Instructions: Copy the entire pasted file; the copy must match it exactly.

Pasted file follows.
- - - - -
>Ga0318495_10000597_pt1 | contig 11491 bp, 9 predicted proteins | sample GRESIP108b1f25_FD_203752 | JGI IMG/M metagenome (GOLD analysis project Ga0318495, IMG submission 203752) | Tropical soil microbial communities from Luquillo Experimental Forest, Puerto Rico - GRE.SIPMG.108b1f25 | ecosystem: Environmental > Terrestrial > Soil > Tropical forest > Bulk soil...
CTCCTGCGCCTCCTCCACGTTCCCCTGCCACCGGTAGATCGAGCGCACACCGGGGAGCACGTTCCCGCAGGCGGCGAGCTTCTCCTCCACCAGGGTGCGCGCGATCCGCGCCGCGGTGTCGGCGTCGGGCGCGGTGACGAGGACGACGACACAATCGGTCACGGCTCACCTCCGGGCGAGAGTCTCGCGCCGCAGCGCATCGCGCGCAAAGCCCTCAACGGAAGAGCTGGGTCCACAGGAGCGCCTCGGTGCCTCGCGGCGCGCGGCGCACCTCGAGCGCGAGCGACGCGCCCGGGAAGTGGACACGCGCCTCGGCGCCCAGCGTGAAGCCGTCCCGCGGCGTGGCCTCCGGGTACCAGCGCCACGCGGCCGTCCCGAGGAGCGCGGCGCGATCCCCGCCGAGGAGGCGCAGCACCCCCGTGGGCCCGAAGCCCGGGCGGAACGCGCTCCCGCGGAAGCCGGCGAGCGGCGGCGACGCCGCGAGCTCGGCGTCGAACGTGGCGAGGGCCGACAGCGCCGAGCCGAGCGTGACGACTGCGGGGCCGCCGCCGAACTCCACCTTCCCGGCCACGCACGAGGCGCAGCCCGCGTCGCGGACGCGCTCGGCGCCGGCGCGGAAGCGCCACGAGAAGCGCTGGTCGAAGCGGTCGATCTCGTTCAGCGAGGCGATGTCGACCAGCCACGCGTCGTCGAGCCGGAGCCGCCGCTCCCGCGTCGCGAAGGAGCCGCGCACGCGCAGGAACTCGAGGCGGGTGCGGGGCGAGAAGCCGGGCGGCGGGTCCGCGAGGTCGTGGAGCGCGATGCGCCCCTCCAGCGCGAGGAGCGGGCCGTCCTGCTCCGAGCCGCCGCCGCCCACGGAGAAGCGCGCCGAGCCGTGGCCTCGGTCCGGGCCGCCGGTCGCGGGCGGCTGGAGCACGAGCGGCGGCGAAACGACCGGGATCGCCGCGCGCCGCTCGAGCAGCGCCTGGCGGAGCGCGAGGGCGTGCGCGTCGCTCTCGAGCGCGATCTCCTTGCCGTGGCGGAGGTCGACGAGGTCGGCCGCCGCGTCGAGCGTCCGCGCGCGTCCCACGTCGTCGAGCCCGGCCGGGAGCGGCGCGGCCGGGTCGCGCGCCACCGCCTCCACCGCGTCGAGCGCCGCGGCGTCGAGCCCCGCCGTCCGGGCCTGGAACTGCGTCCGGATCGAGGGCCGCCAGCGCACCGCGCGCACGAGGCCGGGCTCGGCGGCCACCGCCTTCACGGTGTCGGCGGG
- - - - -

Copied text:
>Ga0318495_10000597_pt1 | contig 11491 bp, 9 predicted proteins | sample GRESIP108b1f25_FD_203752 | JGI IMG/M metagenome (GOLD analysis project Ga0318495, IMG submission 203752) | Tropical soil microbial communities from Luquillo Experimental Forest, Puerto Rico - GRE.SIPMG.108b1f25 | ecosystem: Environmental > Terrestrial > Soil > Tropical forest > Bulk soil...
CTCCTGCGCCTCCTCCACGTTCCCCTGCCACCGGTAGATCGAGCGCACACCGGGGAGCACGTTCCCGCAGGCGGCGAGCTTCTCCTCCACCAGGGTGCGCGCGATCCGCGCCGCGGTGTCGGCGTCGGGCGCGGTGACGAGGACGACGACACAATCGGTCACGGCTCACCTCCGGGCGAGAGTCTCGCGCCGCAGCGCATCGCGCGCAAAGCCCTCAACGGAAGAGCTGGGTCCACAGGAGCGCCTCGGTGCCTCGCGGCGCGCGGCGCACCTCGAGCGCGAGCGACGCGCCCGGGAAGTGGACACGCGCCTCGGCGCCCAGCGTGAAGCCGTCCCGCGGCGTGGCCTCCGGGTACCAGCGCCACGCGGCCGTCCCGAGGAGCGCGGCGCGATCCCCGCCGAGGAGGCGCAGCACCCCCGTGGGCCCGAAGCCCGGGCGGAACGCGCTCCCGCGGAAGCCGGCGAGCGGCGGCGACGCCGCGAGCTCGGCGTCGAACGTGGCGAGGGCCGACAGCGCCGAGCCGAGCGTGACGACTGCGGGGCCGCCGCCGAACTCCACCTTCCCGGCCACGCACGAGGCGCAGCCCGCGTCGCGGACGCGCTCGGCGCCGGCGCGGAAGCGCCACGAGAAGCGCTGGTCGAAGCGGTCGATCTCGTTCAGCGAGGCGATGTCGACCAGCCACGCGTCGTCGAGCCGGAGCCGCCGCTCCCGCGTCGCGAAGGAGCCGCGCACGCGCAGGAACTCGAGGCGGGTGCGGGGCGAGAAGCCGGGCGGCGGGTCCGCGAGGTCGTGGAGCGCGATGCGCCCCTCCAGCGCGAGGAGCGGGCCGTCCTGCTCCGAGCCGCCGCCGCCCACGGAGAAGCGCGCCGAGCCGTGGCCTCGGTCCGGGCCGCCGGTCGCGGGCGGCTGGAGCACGAGCGGCGGCGAAACGACCGGGATCGCCGCGCGCCGCTCGAGCAGCGCCTGGCGGAGCGCGAGGGCGTGCGCGTCGCTCTCGAGCGCGATCTCCTTGCCGTGGCGGAGGTCGACGAGGTCGGCCGCCGCGTCGAGCGTCCGCGCGCGTCCCACGTCGTCGAGCCCGGCCGGGAGCGGCGCGGCCGGGTCGCGCGCCACCGCCTCCACCGCGTCGAGCGCCGCGGCGTCGAGCCCCGCCGTCCGGGCCTGGAACTGCGTCCGGATCGAGGGCCGCCAGCGCACCGCGCGCACGAGGCCGGGCTCGGCGGCCACCGCCTTCACGGTGTCGGCGGG